September 27, 2017 § Leave a comment
A leading authority on the subjects of terrestrial and nautical archaeology and historic preservation, R. Christopher Goodwin, PhD, serves as research director and CEO of R. Christopher Goodwin & Associates, Inc. The firm maintains offices in several states, including its office in Chester, Connecticut. The Goodwin team conducts research and excavations nationwide. In 2016, Connecticut’s State Historic Preservation Office announced that Dr. Goodwin and his team were at work documenting state cemeteries of historic significance.
The cemetery documentation project is part of a larger effort to strengthen the resiliency of Connecticut’s coastal historic properties and coastline communities; it is funded through the state’s Hurricane Sandy disaster relief mandate. Its components include the development of a mobile app to help document historic cemeteries and a research guide that provides information on how to research and select methods for preserving tombstone art.
The project also has provided the necessary documentation for nominating multiple cemeteries for listing on the National Register of Historic Places (NRHP) and the Connecticut State Register. In order to achieve an NRHP listing, a site must meet the specific criteria for eligibility for the National Register, which require development of detailed documentation since most cemeteries are not NRHP eligible.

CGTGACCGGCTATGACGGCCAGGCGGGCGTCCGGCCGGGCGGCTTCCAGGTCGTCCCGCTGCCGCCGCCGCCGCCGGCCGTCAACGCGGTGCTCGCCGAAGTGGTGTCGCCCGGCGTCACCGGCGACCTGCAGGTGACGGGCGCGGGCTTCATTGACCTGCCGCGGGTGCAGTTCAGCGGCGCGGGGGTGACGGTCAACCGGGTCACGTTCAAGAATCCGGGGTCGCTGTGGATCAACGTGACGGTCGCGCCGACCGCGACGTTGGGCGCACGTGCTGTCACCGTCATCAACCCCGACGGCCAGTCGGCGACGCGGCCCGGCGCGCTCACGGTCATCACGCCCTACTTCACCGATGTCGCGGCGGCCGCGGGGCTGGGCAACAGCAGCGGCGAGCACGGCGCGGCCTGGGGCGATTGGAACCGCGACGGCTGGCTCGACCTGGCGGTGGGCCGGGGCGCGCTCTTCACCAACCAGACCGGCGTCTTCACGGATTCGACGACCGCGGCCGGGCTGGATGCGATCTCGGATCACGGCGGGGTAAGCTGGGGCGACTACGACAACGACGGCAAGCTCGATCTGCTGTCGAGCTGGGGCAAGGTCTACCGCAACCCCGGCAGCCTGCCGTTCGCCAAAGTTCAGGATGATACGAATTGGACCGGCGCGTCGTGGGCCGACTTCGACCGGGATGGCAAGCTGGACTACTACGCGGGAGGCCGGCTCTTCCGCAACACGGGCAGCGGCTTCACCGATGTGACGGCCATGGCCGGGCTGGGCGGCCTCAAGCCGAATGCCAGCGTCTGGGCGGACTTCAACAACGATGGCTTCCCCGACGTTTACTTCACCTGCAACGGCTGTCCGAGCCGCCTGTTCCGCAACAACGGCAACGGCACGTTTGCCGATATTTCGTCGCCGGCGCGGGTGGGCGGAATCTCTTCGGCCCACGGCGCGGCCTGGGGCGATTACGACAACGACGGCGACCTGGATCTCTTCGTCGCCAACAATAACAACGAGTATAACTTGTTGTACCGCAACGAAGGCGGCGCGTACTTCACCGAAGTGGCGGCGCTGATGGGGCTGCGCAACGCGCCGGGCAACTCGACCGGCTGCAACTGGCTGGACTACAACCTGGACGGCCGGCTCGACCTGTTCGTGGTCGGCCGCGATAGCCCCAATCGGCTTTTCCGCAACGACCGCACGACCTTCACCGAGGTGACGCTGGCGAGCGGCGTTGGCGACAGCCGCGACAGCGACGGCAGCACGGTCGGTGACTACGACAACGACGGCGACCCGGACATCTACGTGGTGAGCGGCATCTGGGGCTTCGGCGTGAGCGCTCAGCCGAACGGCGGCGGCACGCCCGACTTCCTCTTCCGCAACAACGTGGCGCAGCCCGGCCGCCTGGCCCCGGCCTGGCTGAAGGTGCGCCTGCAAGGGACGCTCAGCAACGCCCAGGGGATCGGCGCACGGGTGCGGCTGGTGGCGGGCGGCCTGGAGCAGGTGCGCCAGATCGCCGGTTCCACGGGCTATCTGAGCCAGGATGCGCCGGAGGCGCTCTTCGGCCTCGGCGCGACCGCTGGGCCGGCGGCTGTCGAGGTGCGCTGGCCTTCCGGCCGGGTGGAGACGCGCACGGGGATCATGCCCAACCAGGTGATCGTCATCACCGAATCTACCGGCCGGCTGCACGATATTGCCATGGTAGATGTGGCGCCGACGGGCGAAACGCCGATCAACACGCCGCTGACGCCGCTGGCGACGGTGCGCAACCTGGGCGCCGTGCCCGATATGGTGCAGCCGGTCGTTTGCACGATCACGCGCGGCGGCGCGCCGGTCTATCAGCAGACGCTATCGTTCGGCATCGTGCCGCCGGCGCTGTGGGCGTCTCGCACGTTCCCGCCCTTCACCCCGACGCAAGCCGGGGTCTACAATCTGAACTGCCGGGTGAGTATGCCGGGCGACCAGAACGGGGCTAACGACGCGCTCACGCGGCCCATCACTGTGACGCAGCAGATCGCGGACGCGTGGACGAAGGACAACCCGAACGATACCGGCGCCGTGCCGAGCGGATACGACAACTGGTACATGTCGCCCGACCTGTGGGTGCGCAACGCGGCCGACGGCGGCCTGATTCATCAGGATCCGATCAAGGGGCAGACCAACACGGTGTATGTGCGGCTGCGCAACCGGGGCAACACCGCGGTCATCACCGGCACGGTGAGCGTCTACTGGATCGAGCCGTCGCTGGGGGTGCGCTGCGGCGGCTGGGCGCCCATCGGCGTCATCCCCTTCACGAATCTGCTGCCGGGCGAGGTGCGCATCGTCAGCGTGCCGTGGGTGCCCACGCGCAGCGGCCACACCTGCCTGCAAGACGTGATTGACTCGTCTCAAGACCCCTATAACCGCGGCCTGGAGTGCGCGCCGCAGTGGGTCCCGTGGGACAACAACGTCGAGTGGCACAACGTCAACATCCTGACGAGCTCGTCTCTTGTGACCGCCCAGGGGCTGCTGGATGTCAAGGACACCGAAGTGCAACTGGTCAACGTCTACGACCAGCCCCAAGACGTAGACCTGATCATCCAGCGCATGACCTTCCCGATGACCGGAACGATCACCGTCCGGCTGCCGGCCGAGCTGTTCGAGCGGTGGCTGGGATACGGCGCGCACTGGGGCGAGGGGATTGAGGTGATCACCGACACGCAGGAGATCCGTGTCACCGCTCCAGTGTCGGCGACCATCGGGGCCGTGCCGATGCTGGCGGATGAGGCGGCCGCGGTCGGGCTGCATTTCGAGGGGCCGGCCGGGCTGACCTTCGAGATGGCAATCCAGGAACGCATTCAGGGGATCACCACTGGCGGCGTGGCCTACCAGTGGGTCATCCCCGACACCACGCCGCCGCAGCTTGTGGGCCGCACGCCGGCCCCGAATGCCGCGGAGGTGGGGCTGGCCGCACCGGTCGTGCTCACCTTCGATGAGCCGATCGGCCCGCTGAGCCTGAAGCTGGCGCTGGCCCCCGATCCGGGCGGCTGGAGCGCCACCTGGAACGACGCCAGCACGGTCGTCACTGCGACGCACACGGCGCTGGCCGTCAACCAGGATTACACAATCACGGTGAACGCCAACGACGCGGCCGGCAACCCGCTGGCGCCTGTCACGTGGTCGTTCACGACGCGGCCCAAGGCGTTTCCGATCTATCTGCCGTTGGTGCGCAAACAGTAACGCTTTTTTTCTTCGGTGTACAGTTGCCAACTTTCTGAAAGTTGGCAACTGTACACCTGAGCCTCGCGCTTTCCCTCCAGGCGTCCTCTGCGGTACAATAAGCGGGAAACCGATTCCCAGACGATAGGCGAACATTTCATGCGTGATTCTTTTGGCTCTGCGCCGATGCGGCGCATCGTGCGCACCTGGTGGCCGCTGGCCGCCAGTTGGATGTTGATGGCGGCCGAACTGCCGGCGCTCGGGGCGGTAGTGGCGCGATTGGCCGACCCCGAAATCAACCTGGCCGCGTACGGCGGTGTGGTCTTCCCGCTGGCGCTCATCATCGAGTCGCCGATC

Connecticut has thousands of cemeteries, some of which are no more than small family plots. The artwork, tombs, and buildings in these cemeteries can reflect the flow of history in their landscape design, in their local importance and in their art and architecture.
September 20, 2017 § Leave a comment
Dr. R. Christopher Goodwin, who earned a PhD in archaeology, and the architectural historians working with him have assisted the residents of Clinton, Connecticut, with disaster planning efforts after Hurricane Sandy. During their 2016 historic preservation survey work in the area, specialists from Dr. R. Christopher Goodwin’s eponymous firm explained how better understanding and proper designation of historic properties can help owners obtain state and federal financial assistance should they experience damage from future natural disasters like Hurricane Sandy.
Clinton’s 2016 architectural survey of historic properties was administered by Connecticut’s State Historic Preservation Office following a federal grant of more than $8 million for disaster relief and historical preservation initiatives in Connecticut’s four coastal counties that were declared a federal disaster area after Hurricane Sandy.
Working with Connecticut’s 28 coastal municipalities, the Goodwin team focused on helping to update emergency preparedness plans – including hazard mitigation and recovery plans – to help these towns plan to protect at-risk cultural resources. Another phase of the work included additional surveys and inventories of historical sites in the coastal zone at risk from flooding, the nomination of new sites to the Connecticut and National Registers of Historic Places, the identification of historic structures and other properties like archaeological sites and historic landscapes that are most vulnerable to future storms and rising sea levels, and the development of Geographic Information System (GIS) planning map layers for each coastal town that identifies their historic properties with reference to future risk zones.